Rating: PG-13, for intense sequences of science-fiction violence and peril.
This is an extremely violent PG-13 movie. I’m actually kind of amazed that it gets a PG-13 rating — it’s right there on the edge of the most you can get away with before earning an R. In keeping with other movies in the Jurassic Park series, people get straight-up eaten here. Or trampled. Or torn to pieces. There’s no other way to phrase it — it’s a movie about dinosaurs run amok at a (supposedly) family-friendly theme park. Thousands flee in terror as dinosaurs stomp and roar and tear their way through the scenery and eateries. The biggest of them all is the genetically engineered Indominus Rex, which stands 50 feet high and contains strands of DNA from various other creatures, which makes it unstoppable. A couple of kids are in particular danger: A teenager and his younger brother, visiting their aunt (Bryce Dallas Howard), who’s a top executive at Jurassic World. Luckily, a tough-guy velociraptor trainer (Chris Pratt) is there to save the day. I really wouldn’t bring kids to this. Maybe this is OK for viewers around 13 and up.
Rating: PG-13, for sexual content, drug material, language and some thematic elements.
The darling of this year’s Sundance Film Festival, this is an indie about the unlikely friendship that forms between a couple of middle-class Pittsburgh high school seniors: Greg (Thomas Mann), who prides himself on not getting too attached to anyone, and Rachel (Olivia Cooke), who’s been diagnosed with leukemia. The one person Greg does associate with — his “co-worker,” as he calls him — is Earl (R.J. Cyler) — with whom he makes awesomely terrible knock-offs of classic films like “The 400 Blows,” “A Clockwork Orange” and “Rashomon.” Despite the laughs and the sweet friendship that forms, the threat of death hovers constantly. There are several intense conversations and serious heart-tugging moments. Earl makes many references to the fact that Greg should make a move on Rachel — although he doesn’t phrase it quite so felicitously. And at one point, Greg and Earl accidentally get stoned. Probably OK for tweens and older.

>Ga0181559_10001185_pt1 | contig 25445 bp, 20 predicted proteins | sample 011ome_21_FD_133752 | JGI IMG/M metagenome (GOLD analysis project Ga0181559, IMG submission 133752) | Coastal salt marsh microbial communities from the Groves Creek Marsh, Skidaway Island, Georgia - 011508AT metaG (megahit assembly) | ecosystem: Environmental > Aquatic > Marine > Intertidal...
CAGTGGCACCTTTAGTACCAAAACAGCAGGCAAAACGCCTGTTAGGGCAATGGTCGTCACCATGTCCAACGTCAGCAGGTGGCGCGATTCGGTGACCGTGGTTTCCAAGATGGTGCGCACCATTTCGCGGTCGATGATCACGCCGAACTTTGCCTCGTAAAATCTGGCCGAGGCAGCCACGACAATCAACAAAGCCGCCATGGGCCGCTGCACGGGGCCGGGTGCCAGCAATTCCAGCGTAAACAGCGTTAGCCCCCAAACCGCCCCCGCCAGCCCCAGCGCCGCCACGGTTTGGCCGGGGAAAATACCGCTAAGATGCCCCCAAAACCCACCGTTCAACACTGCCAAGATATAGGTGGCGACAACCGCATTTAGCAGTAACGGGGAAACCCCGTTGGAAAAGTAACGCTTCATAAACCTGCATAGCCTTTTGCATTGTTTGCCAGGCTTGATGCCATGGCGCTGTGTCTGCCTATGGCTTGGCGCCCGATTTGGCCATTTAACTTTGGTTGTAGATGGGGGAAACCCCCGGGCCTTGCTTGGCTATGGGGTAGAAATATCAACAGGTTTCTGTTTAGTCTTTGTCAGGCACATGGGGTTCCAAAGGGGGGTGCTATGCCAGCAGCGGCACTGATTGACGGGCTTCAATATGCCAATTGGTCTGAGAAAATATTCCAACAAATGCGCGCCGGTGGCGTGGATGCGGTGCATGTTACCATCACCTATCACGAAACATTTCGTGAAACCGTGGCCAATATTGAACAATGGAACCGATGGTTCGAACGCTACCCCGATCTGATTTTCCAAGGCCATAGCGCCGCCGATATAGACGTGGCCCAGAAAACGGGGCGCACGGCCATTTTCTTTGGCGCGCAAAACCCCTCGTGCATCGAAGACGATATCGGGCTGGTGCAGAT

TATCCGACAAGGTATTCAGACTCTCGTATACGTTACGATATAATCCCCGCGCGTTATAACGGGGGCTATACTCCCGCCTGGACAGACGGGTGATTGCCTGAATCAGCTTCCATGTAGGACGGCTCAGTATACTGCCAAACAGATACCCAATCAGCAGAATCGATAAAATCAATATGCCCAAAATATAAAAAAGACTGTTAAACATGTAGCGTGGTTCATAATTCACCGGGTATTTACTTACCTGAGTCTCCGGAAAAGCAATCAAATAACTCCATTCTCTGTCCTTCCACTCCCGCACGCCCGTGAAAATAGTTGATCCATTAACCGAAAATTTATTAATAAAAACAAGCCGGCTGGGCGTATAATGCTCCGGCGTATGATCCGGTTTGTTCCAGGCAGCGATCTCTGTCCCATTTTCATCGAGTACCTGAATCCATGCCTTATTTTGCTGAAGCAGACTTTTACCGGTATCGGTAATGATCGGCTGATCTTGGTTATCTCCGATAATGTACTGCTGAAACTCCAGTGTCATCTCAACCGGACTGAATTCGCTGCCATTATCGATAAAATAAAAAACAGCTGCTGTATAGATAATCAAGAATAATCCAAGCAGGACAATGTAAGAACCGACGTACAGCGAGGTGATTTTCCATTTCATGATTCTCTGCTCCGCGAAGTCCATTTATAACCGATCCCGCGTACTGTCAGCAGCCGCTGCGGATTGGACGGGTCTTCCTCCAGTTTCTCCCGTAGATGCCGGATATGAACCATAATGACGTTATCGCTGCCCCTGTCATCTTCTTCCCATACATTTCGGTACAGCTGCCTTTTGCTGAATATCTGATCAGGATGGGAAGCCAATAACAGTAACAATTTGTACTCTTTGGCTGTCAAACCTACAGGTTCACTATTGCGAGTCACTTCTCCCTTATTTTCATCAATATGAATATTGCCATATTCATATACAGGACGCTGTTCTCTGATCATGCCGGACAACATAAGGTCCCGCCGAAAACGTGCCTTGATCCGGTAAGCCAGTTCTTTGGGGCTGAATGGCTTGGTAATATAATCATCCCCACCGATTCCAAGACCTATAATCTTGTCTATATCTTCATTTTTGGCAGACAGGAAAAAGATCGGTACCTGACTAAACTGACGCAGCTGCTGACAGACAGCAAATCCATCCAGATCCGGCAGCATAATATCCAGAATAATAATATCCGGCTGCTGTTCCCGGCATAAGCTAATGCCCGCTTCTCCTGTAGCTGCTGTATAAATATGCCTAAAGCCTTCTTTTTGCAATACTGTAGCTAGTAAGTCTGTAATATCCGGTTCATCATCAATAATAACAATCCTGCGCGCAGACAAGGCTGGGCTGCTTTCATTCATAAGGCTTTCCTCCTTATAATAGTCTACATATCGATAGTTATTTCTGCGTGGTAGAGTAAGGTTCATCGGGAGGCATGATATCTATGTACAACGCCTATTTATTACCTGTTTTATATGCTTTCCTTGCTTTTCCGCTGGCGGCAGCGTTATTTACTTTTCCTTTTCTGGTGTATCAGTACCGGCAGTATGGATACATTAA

Rating: PG-13, for crude and sexual material throughout, some language and teen partying.
Based on Kody Keplinger’s YA novel of the same name, this high school romantic comedy upends the notions of cliques, hierarchies and labels. The material may seem familiar to many young viewers, but even if you or your children haven’t read the book, you’ll all recognize the settings and social challenges. Mae Whitman is completely adorable as Bianca, a smart, funny high school senior who discovers she’s the DUFF — or Designated Ugly Fat Friend — to her two gorgeous and glamorous best pals. As she struggles to make over her image, she must navigate the school’s mean girl, the emo boy she adores, and her lifelong next-door neighbor and friend, who happens to be the school’s hunky football captain. There’s a lot of candid discussion about kissing and sex, much of which takes place during an embarrassing video of Bianca that goes viral. Bianca also imagines herself in passionate make-out sessions in a couple of dream sequences. The film’s message of self-worth is extremely worthwhile, though. OK for tweens and up.
Rating: PG-13, for some language and sexual content.
This time-travel adventure is probably OK for mature, older tweens and up. A teenager who’s headed for M.I.T. stumbles upon the blueprints and parts to build a time machine with his pals. They do all the fun things you’d do if you could go back in time — win the lottery, ace a test — but they also, you know, wreak havoc. Director Dean Israelite’s film explores many of the same what-if scenarios you typically see from this genre, with a few twists. One of those is the use of hand-held, shaky-cam footage, so if that usually gives you a headache or makes you nauseous, beware. Also: There’s quite a bit of language (these are teenagers, after all), some sexual joking, innocent partying and some intense, destructive moments as the time machine kicks into gear.